Editorial board: On reservations, justice still needs work

2014-02-26T05:00:00Z Editorial board: On reservations, justice still needs workStar-Tribune editorial board Casper Star-Tribune Online
February 26, 2014 5:00 am  • 

Justice at a distance may very well be justice denied.

That's why it's important to recognize and study the recent work done by the Tribal Law and Order Commission, mandated by federal law to study justice on the reservation and come up with policy suggestions. The commission has spent the last two years working on a report -- a roadmap -- for policymakers about law and order on reservations across the U.S. 

Their findings and suggestions should form the framework of how Wyoming, among other states, moves forward with tribal law enforcement to make this place a safer, more just place to live.

The commission was critical of how federal and state justice systems work (or don't) with native law enforcement. It found that those on the reservation face a jurisdiction maze that often circumvents tribal justice, even when the local system has the capacity and ability to handle great responsibility. It's not always that the federal and state systems maliciously circumvent tribal justice. But trust in reservation law enforcement and courts must be built hand in hand with their capacity to enforce the law.

In Wyoming, a state whose citizens generally espouse local control and power, it's much the same. The Eastern Shoshone and the Northern Arapaho tribes both have facilities to deal with misdemeanors and petty crimes. But with no federal courts close by, serious crimes must be dealt with in Casper or Cheyenne, 120 and 300 miles from the Wind River Indian Reservation, respectively. The situation makes for a non-diverse jury pool and poses logistical difficulties for tribal members who want a fair trial. For more than half the year, it's a good bet a route to Cheyenne from Riverton will be closed at some point just due to weather.

The Tribal Law and Order Commission's work fills an important gap and provides some critical suggestions. It won't be an easy task to reform how things are done. The jurisdictional maze has its roots in a hodgepodge of laws that sometimes work at cross purposes and date back to the 1800s.

We hope both state and federal policymakers take the issue seriously and take the lead on making things better. There's lots of work to do.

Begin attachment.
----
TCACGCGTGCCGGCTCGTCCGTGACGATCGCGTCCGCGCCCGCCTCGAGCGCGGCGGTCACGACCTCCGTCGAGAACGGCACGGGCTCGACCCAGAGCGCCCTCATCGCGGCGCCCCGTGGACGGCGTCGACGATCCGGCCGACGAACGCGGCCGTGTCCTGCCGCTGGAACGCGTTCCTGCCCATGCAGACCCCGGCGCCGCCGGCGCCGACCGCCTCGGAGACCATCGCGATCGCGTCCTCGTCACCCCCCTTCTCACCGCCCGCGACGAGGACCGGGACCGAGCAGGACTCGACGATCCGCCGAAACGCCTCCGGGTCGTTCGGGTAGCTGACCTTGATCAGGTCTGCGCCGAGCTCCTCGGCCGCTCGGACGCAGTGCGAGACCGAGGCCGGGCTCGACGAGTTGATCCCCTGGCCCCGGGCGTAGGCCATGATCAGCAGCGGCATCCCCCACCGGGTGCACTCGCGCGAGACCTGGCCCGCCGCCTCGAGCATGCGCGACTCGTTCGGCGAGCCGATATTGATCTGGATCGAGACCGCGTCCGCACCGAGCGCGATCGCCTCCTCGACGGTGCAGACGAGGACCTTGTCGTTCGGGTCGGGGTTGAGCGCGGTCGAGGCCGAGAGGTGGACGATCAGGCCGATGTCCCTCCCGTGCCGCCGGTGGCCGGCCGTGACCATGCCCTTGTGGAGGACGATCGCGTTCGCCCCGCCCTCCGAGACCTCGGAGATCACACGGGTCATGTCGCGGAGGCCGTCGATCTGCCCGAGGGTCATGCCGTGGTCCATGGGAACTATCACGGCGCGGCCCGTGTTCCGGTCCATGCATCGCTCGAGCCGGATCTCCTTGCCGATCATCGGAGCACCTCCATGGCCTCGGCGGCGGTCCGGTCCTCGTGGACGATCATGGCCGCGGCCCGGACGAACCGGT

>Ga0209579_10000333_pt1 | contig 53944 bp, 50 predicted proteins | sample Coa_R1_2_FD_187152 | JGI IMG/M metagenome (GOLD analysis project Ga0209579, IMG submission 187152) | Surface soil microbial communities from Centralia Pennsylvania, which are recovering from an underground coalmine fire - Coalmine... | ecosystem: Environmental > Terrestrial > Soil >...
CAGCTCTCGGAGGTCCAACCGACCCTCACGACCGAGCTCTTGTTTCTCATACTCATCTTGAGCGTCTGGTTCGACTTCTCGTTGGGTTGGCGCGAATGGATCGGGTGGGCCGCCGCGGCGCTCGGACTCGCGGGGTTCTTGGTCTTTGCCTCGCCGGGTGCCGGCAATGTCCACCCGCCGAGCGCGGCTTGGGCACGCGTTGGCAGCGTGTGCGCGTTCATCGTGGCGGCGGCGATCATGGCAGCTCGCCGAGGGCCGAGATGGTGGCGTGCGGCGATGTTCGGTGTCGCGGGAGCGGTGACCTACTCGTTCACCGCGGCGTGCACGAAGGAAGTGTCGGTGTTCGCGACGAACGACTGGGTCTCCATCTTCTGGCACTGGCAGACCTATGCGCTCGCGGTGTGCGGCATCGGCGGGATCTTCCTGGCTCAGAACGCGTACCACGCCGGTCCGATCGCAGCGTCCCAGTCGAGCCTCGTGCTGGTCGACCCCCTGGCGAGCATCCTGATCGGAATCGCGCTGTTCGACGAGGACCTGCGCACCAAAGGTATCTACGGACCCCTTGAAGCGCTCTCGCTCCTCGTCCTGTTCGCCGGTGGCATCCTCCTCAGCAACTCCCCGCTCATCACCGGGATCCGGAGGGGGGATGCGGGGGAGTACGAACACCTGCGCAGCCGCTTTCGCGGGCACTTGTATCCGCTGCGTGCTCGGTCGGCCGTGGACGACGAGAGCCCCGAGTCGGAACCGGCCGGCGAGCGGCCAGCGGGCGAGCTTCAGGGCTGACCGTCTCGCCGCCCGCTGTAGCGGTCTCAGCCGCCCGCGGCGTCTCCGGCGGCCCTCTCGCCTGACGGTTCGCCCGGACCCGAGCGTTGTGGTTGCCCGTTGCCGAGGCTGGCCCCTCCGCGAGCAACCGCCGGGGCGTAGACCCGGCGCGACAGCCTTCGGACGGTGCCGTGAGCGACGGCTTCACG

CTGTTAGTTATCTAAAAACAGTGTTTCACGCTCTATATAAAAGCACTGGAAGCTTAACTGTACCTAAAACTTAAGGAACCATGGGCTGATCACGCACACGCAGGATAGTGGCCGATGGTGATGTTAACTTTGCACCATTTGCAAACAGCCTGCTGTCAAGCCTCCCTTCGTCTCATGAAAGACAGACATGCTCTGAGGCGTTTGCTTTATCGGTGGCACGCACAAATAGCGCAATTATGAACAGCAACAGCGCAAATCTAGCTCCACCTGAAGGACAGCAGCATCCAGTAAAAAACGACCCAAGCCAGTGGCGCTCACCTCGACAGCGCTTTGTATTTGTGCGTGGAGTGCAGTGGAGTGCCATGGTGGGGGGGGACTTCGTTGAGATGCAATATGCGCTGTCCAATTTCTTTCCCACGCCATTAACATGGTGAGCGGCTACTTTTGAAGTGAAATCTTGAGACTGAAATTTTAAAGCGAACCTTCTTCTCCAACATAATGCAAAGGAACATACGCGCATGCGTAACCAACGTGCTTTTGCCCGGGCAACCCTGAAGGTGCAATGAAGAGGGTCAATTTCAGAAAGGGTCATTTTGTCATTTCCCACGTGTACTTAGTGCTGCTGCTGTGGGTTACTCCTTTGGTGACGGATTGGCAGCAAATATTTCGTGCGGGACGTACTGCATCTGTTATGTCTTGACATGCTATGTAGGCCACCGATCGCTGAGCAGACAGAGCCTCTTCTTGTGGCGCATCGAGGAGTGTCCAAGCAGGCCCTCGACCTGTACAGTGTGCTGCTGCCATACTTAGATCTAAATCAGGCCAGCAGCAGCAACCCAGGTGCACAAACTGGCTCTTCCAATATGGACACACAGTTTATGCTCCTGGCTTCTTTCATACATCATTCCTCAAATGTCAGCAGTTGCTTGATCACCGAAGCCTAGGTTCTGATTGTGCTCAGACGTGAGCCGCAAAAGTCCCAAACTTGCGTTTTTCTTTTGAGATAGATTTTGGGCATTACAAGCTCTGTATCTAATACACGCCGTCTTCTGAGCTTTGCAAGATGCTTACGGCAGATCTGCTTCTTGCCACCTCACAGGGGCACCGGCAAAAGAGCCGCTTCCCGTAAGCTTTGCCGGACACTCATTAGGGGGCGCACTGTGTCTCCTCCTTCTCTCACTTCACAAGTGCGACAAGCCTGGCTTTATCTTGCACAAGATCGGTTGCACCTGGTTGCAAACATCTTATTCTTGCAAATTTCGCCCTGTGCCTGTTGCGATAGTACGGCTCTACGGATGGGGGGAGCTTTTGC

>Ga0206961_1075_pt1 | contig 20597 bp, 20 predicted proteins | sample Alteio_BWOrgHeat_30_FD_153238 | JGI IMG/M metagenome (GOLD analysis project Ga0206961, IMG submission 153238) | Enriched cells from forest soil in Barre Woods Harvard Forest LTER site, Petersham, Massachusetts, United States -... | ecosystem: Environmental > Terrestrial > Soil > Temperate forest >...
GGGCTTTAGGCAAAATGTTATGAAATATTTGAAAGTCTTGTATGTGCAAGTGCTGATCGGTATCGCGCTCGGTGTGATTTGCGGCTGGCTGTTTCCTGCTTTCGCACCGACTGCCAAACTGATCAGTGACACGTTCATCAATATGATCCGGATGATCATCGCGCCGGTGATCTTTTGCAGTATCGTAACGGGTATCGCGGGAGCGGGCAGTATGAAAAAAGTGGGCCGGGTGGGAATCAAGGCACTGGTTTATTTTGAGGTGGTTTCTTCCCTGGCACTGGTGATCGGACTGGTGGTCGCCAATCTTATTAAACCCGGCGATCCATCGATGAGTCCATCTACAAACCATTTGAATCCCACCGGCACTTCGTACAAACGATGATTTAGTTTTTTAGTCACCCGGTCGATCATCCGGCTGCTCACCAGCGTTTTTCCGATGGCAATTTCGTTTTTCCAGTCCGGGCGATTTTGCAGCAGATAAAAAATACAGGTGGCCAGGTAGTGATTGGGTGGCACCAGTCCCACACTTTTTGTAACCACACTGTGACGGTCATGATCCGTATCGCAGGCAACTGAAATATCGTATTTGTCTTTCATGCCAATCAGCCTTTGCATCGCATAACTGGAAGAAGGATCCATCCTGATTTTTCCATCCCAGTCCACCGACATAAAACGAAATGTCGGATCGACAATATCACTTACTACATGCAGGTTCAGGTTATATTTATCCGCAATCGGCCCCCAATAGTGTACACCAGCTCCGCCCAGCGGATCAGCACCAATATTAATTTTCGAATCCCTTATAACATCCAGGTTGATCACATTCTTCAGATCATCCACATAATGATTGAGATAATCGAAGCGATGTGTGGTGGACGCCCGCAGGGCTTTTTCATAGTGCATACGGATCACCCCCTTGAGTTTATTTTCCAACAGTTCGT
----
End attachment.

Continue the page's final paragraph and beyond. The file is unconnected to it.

Copyright 2015 Casper Star-Tribune Online. All rights reserved. This material may not be published, broadcast, rewritten or redistributed.

(3) Comments

  1. Hill Town Trader
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    Hill Town Trader - February 27, 2014 7:36 pm
    The failed and very confusing justice system is another example of an outmoded paternalistic federal reservation system. The time for reservations is past.

    Deed the Federally controlled trust lands over to the tribes separately, disband the reservation and allow Native American stand tall as equal Americans.
  2. goppoke
    Report Abuse
    goppoke - February 27, 2014 1:04 pm
    Playing the sovereignty card has only lead to these jurisdictional issues and to lots of litigation. Defending sovereignty has helped no one except those that run for Tribal Council. What is best for all Americans that reside within the exterior boundaries of the Wind River Indian Reservation takes a second seat to the sovereignty issue.
  3. Tribal Member
    Report Abuse
    Tribal Member - February 27, 2014 10:36 am
    What about those of us tribal members who are denied access to the tribal court simply because those in control have a personal problem? This is the case on the Crow Creek Reservation in Fort Thompson, South Dakota. I am 67 years old and I was the victim of three unprovoked attacks last year by three different young men who were at least 20-30 years younger than I. One threatened to kill me, shoot my horses and burn my house down. The other incident involved a young man coming onto my property, pushing me around and threatened to "kick my a$$". I signed a complaint on both of them each time but in the first instance I also filed a restraining order which was returned to me in the mail a couple of days later along with my $35 filing fee and no other explaination from the clerk of courts. In the second case I filed an assault charge on the young man and the tribal prosecutor would not prosecute. When I asked him the reason he said that the security camera photos I gave him of the assault could have been altered and wouldn't stand up in court. There were also two men who witnessed that incident who were willing to testify about the assault. The third incident involves a civil case in which my deceased mother's house was illegally occupied by several relatives who drank and partied in it for over a year after her death. They completely ruined her house by knocking holes in the walls, ceiling and broke out many of the windows. It was a filthy mess and when they were finally evicted they stole almost all of the furniture and appliances. I tried to get this civil case into court but the tribal judge would not hear it and he told me and my wife he never wanted to see me in his court again. I contacted an attorney who advised me to wait until this judge moved on. As far as I can tell we don't have an Appeals Court so what is a person supposed to do? What ever happened to equal access and protection under the law?
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